Calculating the theoretical yield of a reaction pgs#374-375 By: Kelsey Sullivan

List the knowns and unknowns

Solve for the unknown

Then evaluate, ask yourself if your answer makes sense

Percent yield

multiply ratio of actual yield to theoretical yield by 100%

## Balancing Chemical Equations

Editor: Erin GarrityGroup 1

David O'Brien p. 323-324

Chemical EquationsChemical Equations = a representation of a chemical reaction

- The reactant is on the right, an arrow in the middle pointing towards the products on the left

Ex.) Fe + O2 à Fe2O3Ex.) AgNO3 + H2S à Ag2S + HNO3

Skeleton Equations = a chemical equation that doesn’t show the amount of the reactants and products

Physical states of substances are represented by:

- s = solid
- l = liquid
- g = gas
- aq = aqueous

Ex.) Fe(s) + O2(g) à Fe2O3(s)Catalyst = a substance that speeds up the process, it is written above the arrow (yields sign)

Balancing Chemical EquationsMark Cuddy pg. 325-328

Balancing Chemical Equations CON'TExample:

1

Frame+2Wheels+1Handlebar+2Peddles ==> FW2HP2 = 1 bicycleThe "2's" that were placed before the wheels and peddles are considered COEFFICIENTS used to balance or make the equation even on each side

COEFFICIENTS: small whole numbers that are placed in front of the formulas in an equation in order to balance it.

BALANCED EQUATION: statement in which each side of the equation has the same number of atoms of each element and mass is conserved.

The atoms in the products are the same atoms that were in the reactants, they are just rearranged.

To write a balanced chemical equation...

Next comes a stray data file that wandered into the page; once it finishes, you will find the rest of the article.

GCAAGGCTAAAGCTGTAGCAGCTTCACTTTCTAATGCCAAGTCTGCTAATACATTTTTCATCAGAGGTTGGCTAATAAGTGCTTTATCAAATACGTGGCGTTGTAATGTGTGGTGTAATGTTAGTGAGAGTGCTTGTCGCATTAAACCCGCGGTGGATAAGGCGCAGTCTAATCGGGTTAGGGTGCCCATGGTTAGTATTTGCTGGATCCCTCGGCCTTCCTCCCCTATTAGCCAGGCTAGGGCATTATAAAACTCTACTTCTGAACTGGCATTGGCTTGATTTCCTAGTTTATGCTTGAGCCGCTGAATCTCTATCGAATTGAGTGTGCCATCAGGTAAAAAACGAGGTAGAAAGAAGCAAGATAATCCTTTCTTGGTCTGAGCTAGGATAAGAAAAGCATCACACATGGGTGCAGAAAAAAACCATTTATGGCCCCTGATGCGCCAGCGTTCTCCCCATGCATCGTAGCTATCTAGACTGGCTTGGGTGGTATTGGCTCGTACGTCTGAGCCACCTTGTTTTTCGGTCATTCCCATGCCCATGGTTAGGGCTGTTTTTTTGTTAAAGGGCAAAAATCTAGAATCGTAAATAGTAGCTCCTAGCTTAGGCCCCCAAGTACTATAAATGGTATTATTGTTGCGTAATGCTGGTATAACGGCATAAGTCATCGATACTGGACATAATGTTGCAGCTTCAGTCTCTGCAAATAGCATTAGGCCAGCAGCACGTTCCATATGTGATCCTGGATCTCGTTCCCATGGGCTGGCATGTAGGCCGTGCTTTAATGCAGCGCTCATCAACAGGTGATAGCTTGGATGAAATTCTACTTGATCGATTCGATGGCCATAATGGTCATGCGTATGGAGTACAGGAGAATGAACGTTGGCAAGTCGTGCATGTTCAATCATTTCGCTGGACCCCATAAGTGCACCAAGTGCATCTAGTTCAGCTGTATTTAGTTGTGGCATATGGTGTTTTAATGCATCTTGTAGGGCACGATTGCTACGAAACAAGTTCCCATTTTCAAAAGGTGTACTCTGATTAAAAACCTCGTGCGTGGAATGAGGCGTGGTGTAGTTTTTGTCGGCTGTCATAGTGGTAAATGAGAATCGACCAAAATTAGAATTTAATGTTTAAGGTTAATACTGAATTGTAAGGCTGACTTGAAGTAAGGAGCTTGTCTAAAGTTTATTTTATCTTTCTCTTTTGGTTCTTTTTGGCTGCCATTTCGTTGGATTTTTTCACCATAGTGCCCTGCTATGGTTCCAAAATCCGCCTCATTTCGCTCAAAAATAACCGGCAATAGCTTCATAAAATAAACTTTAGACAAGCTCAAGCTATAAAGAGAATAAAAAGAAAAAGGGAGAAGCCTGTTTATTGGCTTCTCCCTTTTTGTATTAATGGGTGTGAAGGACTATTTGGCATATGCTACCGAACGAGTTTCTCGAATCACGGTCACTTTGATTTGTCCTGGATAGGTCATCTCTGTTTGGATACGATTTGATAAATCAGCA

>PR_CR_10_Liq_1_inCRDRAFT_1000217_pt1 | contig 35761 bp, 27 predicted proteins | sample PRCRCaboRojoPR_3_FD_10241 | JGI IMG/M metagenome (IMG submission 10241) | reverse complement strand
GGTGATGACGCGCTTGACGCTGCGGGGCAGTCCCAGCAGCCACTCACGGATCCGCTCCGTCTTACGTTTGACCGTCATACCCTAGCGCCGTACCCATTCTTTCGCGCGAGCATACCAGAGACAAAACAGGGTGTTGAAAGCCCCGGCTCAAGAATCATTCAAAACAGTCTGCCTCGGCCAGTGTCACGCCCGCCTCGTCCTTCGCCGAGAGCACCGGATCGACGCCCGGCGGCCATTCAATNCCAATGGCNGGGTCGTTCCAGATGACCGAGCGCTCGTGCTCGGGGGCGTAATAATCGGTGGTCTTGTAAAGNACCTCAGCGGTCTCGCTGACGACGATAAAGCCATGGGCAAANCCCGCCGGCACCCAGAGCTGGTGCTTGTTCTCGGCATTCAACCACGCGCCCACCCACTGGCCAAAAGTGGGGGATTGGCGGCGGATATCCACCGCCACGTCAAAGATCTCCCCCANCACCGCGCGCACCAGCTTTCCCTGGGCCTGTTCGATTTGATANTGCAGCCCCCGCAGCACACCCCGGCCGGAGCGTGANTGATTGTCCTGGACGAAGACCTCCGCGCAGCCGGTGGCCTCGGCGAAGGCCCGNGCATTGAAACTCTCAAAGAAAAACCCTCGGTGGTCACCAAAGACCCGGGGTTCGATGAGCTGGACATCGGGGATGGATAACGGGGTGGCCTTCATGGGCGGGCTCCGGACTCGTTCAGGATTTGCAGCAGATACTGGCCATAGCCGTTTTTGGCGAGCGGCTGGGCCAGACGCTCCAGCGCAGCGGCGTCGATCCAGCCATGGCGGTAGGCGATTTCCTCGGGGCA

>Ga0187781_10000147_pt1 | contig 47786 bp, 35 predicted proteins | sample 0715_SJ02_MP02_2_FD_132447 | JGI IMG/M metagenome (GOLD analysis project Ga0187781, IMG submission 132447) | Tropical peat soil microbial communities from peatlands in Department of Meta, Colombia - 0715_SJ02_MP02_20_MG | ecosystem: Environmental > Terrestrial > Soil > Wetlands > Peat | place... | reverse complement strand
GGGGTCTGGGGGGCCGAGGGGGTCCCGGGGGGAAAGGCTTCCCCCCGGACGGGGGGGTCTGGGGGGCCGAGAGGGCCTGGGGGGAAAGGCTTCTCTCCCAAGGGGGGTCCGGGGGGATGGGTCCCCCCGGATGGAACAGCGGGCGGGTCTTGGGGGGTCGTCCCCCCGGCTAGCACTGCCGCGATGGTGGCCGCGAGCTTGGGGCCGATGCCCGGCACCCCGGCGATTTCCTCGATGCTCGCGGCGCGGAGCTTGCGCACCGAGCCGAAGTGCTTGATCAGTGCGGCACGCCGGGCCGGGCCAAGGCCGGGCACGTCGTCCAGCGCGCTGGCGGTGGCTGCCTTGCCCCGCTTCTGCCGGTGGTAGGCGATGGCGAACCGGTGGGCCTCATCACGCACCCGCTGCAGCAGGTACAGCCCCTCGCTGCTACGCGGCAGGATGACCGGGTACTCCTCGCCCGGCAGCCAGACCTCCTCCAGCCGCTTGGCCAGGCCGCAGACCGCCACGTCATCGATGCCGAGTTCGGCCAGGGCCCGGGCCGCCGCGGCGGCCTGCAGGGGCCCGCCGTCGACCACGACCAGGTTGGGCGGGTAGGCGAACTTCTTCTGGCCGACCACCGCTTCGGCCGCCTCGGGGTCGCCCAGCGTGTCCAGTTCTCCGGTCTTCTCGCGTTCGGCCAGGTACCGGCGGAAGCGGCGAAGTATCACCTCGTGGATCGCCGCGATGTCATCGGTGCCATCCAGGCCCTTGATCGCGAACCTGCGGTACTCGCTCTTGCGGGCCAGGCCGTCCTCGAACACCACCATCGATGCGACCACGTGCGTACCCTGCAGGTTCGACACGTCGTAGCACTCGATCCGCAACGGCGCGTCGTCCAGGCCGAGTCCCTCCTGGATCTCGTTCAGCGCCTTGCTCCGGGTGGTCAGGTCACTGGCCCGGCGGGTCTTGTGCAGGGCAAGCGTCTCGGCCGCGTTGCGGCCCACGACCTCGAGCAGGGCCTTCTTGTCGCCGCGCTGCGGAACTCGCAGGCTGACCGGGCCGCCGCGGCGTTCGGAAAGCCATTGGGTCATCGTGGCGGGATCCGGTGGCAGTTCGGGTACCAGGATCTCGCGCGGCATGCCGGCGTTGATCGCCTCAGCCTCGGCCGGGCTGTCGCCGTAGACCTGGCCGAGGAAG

1) First write the skeleton equation.

2) Use coefficients to balance the equation so that it obeys the law of conservation mass.

Conservation of mass is the fact listed above (Atoms in the products are the same)

Example: When hydrogen and oxygen are mixed, a spark will initiate a rapid reaction to create water.

The following is an example of a balanced equation:

Picture by Mark Cuddy

Lauren Altmeyer pg. 329

Hazardous Materials Specialist## Group 2

Grayce Rose pg.330-331Classifying Reactions:

There are five general types of reactions:

- combination
- Decomposition
- Single Replacement
- Double Replacement
- Combustion

A combination reaction is a chemical change in which two or more substances react to form a single new substance.Example: 2Mg + O2-------> 2MgO

(picture of burning magnesium ribbon, ex. of a combination reaction)

## Group #3 Pgs. 342-345

Coeditor: Alex FishbackKim Kogut

Emily Taylor

Net Ionic Equations pg 342Kim Kogutnet ionic equationis an equation for a reaction in a solution that only shows the particles directly involved.complete ionic equationis an equation that shows dissolved ionic compounds as free ions.Pg. 343 Net Ionic Equations (cont.)Emily Taylor- An ion that appears on both sides of the equation and is not directly involved in the reaction is called a spectator ion.
- When you rewrite the equation and leave out the spectator ion, you have the net ionic equation, which is an equation for a reaction in a solution that shows the particles that are directly involved in the chemical change.

Ag +(aq) + Cl-(aq)--> AgCl(s)- You have to make sure the ionic charge is balanced when balacing net ionic equations.
- The nirate ion is the spectator ion in the following equation (equation #1) and the net ionic equation is when the spectator ions are removed (equation #2), making the second equation unbalanced.

1. Pb(s)+ AgNO3(aq)--> Ag(s)+ Pb(NO3)2(aq)2. Pb

(s)+ Ag+(aq)--> Ag(s)+ Pb2+(aq)- Equation #2 is unbalanced because the single unit of positive charge is on the reactant side of the equation and two units of positive charge is on the product side.
- By placing a number �428

Pb## 429� in front of Ag

+(aq)balances the charge and placing a number �430## 431� in front of Ag

(s)balances the atoms again.(s)+ �432## 433�Ag+

(aq)--> �434## 435�Ag

(s)+ Pb2+(aq)Website: http://www.utc.edu/Faculty/Gretchen-Potts/chemistryhelp/ionic.htmThis website includes steps on how to balance equations and a few practice problems!Predicting the Formation of a Precipitatepgs 344-345 Alex Fishback## - ( refer to chart ).

## (picture by Alex Fischbach)

Co-editor: Anne O'Toole pg. 356-358Group 4-- The Arithmetic of Equations Pg. 353-358Marybeth Nametz pg. 354-355

Lauren Bedard pg. 353-354